+  * [[More Is More Complex]] (MIMC): Documenting something because of UP may result in unnecessary documentation. There may be more concise ways of documentation.
   * [[Model Principle]] (MP): UP may demand adhering to a certain naming scheme, which may not be best with respect to MP. See [[#example 1: naming schemes]].   * [[Model Principle]] (MP): UP may demand adhering to a certain naming scheme, which may not be best with respect to MP. See [[#example 1: naming schemes]].
  
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 A third possibility is to find a common abstraction and to apply a very general naming scheme to all descendant classes (stack classes, queue classes and others). This is the way it is done in Eiffel((see Bertrand Meyer: //​[[http://​en.wikipedia.org/​wiki/​Object-Oriented%20Software%20Construction|Object-Oriented Software Construction]]//,​ p. 127)). Here there the method names are ''​put'',​ ''​remove''​ and ''​item''​ regardless of the concrete data structure. This is contrary to MP but creates a uniform naming scheme throughout the API. So there is less uniformity across APIs but stronger uniformity within the API. MP and UP are here contrary too. For PLS this means that a developer who is used to this philosophy is never surprised by having these methods. But developers new to it might be nevertheless. A third possibility is to find a common abstraction and to apply a very general naming scheme to all descendant classes (stack classes, queue classes and others). This is the way it is done in Eiffel((see Bertrand Meyer: //​[[http://​en.wikipedia.org/​wiki/​Object-Oriented%20Software%20Construction|Object-Oriented Software Construction]]//,​ p. 127)). Here there the method names are ''​put'',​ ''​remove''​ and ''​item''​ regardless of the concrete data structure. This is contrary to MP but creates a uniform naming scheme throughout the API. So there is less uniformity across APIs but stronger uniformity within the API. MP and UP are here contrary too. For PLS this means that a developer who is used to this philosophy is never surprised by having these methods. But developers new to it might be nevertheless.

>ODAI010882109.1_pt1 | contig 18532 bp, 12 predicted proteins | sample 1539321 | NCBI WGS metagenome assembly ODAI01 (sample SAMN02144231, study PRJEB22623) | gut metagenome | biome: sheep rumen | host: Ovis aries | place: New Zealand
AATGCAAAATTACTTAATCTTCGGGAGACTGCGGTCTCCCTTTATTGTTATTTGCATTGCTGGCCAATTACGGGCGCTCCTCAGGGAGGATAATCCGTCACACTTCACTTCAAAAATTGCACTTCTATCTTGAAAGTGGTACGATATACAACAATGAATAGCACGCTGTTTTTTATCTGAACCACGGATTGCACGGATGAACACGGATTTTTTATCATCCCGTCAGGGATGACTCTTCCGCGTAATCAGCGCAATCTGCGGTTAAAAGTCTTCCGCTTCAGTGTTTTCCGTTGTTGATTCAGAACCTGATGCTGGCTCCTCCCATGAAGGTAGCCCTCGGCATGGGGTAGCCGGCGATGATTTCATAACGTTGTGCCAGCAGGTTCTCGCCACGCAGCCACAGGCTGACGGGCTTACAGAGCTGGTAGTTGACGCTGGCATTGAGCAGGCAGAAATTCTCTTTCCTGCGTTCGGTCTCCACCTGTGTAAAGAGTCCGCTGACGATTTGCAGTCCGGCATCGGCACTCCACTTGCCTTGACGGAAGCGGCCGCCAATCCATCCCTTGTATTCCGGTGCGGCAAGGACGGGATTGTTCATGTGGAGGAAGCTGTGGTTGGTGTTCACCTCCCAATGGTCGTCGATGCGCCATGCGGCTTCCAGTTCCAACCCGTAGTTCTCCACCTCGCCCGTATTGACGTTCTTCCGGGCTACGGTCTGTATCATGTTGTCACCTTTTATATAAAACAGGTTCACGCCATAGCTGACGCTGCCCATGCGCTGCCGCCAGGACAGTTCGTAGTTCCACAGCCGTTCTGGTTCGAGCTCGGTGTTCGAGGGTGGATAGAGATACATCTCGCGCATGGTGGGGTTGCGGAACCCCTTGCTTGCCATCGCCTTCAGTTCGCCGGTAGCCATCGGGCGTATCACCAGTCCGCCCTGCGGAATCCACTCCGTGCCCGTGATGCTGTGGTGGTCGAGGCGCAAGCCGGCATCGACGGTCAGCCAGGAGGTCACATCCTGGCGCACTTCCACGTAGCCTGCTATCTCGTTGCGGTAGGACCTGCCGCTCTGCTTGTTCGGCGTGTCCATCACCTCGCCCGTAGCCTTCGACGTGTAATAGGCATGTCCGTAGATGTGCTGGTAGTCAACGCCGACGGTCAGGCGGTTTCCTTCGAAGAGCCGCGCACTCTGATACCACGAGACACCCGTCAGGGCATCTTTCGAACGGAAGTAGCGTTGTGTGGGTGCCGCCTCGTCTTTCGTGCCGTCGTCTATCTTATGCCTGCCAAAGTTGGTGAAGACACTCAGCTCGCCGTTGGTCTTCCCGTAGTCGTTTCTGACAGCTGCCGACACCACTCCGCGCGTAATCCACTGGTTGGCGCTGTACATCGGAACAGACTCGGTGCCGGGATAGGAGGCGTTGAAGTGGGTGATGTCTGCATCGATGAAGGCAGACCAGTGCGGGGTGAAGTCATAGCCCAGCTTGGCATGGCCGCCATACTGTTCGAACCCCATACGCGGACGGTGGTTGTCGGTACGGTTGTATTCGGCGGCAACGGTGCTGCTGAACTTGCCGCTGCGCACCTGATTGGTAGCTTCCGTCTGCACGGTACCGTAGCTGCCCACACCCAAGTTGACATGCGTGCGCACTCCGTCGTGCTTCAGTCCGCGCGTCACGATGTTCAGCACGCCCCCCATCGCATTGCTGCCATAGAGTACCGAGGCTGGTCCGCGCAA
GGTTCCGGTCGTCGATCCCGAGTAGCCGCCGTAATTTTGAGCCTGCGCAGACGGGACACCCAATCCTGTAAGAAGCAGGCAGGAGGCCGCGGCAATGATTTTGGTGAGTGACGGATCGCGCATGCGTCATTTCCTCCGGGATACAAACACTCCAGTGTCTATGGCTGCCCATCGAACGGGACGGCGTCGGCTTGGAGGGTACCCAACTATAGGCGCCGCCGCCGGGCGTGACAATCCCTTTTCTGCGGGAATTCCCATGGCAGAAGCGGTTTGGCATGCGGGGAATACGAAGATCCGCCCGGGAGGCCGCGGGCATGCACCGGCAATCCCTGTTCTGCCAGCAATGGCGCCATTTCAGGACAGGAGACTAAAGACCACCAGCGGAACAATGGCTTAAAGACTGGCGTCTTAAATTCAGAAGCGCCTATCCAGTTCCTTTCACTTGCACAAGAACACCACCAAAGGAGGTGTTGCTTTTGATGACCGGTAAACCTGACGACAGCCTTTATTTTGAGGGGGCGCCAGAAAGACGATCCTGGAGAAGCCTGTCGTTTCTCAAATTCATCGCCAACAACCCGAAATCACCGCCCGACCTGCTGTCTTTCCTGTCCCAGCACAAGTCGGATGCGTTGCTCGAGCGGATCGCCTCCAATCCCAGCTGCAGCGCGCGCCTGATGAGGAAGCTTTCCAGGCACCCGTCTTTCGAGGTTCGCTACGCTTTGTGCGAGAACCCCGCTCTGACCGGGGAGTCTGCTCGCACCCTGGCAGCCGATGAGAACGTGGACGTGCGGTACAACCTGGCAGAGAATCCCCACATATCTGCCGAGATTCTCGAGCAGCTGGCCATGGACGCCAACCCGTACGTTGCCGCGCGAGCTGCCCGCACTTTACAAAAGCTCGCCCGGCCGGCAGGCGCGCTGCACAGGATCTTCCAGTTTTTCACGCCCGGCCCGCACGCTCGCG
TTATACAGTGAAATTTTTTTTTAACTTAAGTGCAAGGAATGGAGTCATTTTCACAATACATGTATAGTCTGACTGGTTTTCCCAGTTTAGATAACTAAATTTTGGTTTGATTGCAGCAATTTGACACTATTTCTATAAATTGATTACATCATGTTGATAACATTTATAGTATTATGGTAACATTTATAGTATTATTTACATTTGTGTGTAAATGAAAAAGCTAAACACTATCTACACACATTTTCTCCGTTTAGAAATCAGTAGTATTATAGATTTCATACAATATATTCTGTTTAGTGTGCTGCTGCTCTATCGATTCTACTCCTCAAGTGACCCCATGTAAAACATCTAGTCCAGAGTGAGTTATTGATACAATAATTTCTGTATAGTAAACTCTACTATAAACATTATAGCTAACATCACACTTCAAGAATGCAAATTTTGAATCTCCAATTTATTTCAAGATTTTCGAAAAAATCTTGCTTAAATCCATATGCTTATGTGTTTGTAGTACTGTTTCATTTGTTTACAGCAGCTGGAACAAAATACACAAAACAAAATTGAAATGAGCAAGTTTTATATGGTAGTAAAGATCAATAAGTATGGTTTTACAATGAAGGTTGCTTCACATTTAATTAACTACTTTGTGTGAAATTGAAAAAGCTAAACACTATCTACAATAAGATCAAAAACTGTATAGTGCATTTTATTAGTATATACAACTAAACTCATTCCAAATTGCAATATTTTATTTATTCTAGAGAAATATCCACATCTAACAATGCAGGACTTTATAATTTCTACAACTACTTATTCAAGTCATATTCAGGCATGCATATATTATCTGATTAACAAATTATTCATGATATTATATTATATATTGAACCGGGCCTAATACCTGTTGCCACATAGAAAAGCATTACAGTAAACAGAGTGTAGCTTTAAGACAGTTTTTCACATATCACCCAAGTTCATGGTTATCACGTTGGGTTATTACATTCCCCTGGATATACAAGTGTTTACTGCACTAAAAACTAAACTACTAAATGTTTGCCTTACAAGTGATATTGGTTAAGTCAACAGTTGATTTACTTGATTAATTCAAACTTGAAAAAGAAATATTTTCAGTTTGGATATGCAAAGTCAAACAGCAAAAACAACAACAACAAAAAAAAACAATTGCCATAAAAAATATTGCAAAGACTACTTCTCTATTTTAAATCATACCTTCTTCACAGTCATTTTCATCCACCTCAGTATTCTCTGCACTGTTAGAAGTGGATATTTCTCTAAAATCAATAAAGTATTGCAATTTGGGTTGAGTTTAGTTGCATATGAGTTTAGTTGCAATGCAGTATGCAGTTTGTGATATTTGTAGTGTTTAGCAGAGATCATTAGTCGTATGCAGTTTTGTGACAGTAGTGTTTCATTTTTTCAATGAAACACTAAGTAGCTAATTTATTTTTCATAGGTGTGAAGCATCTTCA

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 +==== Example 2: This Wiki ====
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 +This wiki has a certain structure which is uniform across all principles. Each principle description has the same sections with the same kind of information. This makes looking up principles much easier because one can directly jump to those sections containing the needed information. To mitigate the problem of unnecessary documentation (i.e. MIMC violations) sections without additional information are left blank instead of describing something obvious.
  
  
principles/uniformity_principle.txt · Last modified: 2016-07-11 22:59 by christian